While the effort is ongoing to create a single, universal lexicon with which specialty coffee personnel the world over can communicate their findings in the cup, the persistent reality is that in this vast, global industry, different businesses will inevitably go about things differently, no matter what anybody else is doing.
In-house systems of language and cup scoring have developed for many companies over their many years in business, although these businesses stand to benefit just as much from transitioning off of inefficient paper-based systems and into the world of digital convenience. To that end, a new iOS-based cupping app called OpenCup is coming soon to the iStore to accommodate coffee professionals’ desire to digitize their cupping processes while maintaining the same procedures, metrics and lexicons with which they’re already familiar.
OpenCup is a product of the Artisan Coffee Group LTD, a close-knit team of three, helmed by Marty Curtis, founder and owner of the roaster and afterburner building and refurbishing company Combustion Systems Sales & Service Inc.. Curtis, one of the first officially licensed Q-Graders, also a certified Q-Instructor and SCAA certified instructor, has decades of experience in specialty coffee that includes such distinctions as membership to the SCAA’s Standards Committee, and a somewhat controversial 2014 campaign for the position of 2nd Vice President of the SCAA Board.
Curtis has been tinkering with computer-based systems for recording, storing and sharing cupping data for years, and finally enlisted the help of some even tech-savvier professionals to finish the job. These are IT & Project Coordinator Bob Sanders, a.k.a. “The Technologist,” who brings to the table his experience automating paper processes & data flows for a county government in Florida, and iOS software developer Danny Hall, a.k.a. “The Mastermind.” Together they designed an app that they say not only reduces data-entry-related errors, but cuts down on the time spent recording cupping data by roughly 90 percent.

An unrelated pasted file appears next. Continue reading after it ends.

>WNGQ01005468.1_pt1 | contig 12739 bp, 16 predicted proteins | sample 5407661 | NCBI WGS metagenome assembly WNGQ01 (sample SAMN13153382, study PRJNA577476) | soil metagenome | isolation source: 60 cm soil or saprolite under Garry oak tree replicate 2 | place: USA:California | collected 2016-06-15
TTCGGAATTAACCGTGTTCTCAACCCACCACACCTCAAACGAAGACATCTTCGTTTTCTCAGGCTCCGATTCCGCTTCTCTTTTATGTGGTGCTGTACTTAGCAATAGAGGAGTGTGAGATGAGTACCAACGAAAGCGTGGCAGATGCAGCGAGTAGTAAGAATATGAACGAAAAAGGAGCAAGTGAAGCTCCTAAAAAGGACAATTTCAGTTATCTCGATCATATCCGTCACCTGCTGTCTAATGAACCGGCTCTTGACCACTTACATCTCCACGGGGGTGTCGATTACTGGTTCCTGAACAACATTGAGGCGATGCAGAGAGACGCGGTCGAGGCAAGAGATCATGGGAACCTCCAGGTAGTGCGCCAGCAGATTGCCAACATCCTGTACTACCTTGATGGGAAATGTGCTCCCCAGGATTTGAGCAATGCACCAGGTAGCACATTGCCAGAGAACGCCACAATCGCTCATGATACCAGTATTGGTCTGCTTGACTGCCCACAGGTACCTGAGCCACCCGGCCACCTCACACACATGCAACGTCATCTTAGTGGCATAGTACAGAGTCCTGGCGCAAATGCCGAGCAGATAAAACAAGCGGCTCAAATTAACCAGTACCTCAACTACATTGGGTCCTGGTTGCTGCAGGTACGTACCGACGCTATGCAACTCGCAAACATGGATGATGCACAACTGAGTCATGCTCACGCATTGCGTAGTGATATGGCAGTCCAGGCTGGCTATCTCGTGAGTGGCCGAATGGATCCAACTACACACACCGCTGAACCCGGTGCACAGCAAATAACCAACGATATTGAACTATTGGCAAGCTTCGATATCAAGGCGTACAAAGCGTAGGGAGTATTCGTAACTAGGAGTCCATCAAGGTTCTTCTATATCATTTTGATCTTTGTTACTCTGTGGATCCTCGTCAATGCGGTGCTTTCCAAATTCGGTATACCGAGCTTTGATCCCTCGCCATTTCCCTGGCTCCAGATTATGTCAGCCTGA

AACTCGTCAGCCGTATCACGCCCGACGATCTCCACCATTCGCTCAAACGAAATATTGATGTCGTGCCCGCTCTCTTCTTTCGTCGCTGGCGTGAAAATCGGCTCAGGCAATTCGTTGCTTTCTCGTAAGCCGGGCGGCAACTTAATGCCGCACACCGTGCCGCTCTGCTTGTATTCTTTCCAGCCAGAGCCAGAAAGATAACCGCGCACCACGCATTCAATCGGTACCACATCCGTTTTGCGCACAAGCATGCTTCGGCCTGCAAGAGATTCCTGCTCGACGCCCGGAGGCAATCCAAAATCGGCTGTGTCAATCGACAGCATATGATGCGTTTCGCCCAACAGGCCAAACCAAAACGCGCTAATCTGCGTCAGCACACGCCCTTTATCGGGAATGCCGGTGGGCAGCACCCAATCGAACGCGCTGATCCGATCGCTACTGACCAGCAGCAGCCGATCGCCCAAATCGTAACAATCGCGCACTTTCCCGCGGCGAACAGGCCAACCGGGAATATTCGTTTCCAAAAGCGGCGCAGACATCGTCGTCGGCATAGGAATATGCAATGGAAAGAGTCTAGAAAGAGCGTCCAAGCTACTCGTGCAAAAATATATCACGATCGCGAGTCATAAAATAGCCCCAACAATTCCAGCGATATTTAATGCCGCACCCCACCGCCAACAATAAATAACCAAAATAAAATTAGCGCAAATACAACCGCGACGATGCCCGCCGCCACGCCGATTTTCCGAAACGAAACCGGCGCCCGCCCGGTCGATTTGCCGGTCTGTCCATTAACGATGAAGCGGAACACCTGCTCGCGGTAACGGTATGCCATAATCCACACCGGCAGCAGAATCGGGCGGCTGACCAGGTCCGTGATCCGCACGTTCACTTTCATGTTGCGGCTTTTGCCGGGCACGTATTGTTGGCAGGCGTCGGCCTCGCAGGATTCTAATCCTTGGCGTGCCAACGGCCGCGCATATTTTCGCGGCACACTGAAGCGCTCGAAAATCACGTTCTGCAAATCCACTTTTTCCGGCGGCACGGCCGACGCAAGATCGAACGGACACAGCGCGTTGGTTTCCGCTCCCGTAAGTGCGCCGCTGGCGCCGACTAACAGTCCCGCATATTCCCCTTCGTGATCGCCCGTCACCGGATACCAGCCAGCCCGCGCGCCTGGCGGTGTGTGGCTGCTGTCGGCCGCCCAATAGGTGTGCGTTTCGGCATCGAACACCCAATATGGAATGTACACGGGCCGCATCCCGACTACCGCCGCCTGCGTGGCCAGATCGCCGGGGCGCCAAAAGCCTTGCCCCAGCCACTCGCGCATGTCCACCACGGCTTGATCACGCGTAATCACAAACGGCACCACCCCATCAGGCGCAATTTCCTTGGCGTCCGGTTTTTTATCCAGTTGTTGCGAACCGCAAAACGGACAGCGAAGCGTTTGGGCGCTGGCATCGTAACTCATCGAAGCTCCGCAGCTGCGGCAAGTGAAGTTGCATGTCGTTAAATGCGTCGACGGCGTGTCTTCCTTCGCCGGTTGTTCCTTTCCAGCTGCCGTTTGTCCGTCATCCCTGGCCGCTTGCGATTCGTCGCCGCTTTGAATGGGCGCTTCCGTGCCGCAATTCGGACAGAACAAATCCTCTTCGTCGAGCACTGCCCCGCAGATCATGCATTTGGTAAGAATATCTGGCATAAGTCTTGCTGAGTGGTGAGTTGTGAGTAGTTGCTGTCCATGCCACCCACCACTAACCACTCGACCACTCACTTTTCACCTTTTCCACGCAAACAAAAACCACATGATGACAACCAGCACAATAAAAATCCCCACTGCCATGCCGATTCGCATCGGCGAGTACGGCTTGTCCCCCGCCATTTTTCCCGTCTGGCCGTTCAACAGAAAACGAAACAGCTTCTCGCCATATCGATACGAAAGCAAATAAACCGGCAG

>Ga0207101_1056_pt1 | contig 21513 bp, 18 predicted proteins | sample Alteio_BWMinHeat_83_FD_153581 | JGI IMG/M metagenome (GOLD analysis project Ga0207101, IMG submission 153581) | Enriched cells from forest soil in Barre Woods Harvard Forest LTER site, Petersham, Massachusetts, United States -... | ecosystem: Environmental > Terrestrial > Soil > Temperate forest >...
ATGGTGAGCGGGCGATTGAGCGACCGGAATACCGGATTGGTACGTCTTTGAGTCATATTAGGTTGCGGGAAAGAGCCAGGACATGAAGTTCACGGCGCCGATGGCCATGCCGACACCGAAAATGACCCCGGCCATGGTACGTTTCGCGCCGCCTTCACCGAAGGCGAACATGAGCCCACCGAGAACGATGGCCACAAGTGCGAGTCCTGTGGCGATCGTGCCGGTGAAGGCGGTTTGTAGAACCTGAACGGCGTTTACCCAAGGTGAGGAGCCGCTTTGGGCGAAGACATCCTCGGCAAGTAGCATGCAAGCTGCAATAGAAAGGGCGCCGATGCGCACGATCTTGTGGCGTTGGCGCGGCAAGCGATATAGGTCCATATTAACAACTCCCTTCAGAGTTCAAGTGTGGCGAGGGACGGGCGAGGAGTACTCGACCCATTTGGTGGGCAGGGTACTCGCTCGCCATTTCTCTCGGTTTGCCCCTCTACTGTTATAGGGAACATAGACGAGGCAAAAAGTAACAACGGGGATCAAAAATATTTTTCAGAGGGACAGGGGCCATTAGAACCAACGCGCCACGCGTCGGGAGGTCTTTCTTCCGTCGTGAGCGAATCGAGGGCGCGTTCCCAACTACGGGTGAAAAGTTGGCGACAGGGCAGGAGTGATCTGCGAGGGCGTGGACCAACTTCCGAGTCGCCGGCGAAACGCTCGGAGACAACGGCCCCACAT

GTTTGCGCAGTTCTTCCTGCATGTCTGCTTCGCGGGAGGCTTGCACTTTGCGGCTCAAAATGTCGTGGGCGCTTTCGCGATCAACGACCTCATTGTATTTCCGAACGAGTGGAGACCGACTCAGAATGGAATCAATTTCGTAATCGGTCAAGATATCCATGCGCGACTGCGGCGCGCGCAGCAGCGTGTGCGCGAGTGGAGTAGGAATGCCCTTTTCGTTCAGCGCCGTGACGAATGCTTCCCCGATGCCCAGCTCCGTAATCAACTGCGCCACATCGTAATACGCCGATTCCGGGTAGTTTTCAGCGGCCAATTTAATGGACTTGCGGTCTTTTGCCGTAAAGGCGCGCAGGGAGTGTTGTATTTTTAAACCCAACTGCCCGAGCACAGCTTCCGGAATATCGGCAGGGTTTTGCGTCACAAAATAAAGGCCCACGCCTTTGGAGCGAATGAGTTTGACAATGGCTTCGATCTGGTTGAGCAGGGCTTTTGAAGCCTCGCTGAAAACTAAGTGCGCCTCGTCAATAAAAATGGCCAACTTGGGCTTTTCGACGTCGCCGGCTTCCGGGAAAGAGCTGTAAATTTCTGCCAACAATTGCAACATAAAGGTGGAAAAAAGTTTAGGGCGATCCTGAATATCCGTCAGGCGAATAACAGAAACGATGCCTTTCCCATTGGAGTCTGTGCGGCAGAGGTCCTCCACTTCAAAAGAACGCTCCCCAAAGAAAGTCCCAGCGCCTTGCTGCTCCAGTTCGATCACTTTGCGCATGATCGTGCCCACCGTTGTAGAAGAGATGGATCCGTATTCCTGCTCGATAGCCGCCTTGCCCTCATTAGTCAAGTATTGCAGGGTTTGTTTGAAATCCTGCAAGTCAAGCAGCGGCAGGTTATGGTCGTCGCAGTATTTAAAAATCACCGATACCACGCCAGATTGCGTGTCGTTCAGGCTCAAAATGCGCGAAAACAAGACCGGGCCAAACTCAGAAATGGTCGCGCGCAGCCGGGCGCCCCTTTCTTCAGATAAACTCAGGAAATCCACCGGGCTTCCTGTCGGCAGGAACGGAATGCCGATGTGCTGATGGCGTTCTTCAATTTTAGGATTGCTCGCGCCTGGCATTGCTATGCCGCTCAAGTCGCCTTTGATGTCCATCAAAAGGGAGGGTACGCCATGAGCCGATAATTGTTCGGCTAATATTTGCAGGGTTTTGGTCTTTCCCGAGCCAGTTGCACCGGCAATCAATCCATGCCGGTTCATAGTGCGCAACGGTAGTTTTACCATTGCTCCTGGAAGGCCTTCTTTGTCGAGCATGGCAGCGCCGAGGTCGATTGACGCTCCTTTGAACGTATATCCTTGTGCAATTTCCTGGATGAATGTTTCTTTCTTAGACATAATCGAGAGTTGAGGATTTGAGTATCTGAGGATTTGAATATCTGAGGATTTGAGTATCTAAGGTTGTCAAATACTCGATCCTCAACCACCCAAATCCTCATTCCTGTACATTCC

In contrast to other systems that depend on internet connectivity for their storage and communication functions, OpenCup works offline, and includes Bluetooth-based functionality streamlined for communication with devices in the absence of WiFi. This, coupled with the flexibility for companies to create forms for their coffee scoring systems, procedures, and lexicons, and to visualize their results in whatever graphing or charting format they prefer, makes for what Sanders describes as an intuitive, efficient and distraction-free cupping experience with minimal learning curve.
“We created a little engine that allows people to create forms that meet their needs,” said Bob Sanders, who reported having recently tested the app at a professional cupping of over 70 coffees in three days, with a group that included several first-time cuppers that had never used the app before. “After a brief introduction, they were flying right through the coffee evaluations.”
“One of our key paradigms in developing this app was, technology can never be a distraction from the main task of evaluating coffee,” added Sanders. “You couldn’t worry whether or not you had a current connection, whether your information was being uploaded correctly or not, any of that kind of stuff.”
The app allows users to generate a lexicon on the fly, or save and share a template for use by an entire company, including old or new SCAA cupping formats if one prefers. “The cupping setup, a scoring form, the way a scoring form is used, how a cupping is run, using a company lexicon, it’s all up to how a business wants it to perform,” said Sanders. “They dictate, not the software.”
By virtue of this flexibility, the app is equally accommodating of cuppings outside of the specialty sphere. “Our app doesn’t discriminate between specialty coffee, commercial coffee, arabica, robusta,” said Sanders. “If you’re a commercial coffee person, robusta-only, no problem, the app will handle that just fine, too.”
Over time, according to the app-makers, the accumulated cupping data will benefit farmers as well as buyers, by providing quantified feedback that might contribute to a better understanding of the quality of their coffee, which could influence their practices going forward. The OpenCup app is currently under review by Apple, and will be made available in the iStore upon approval.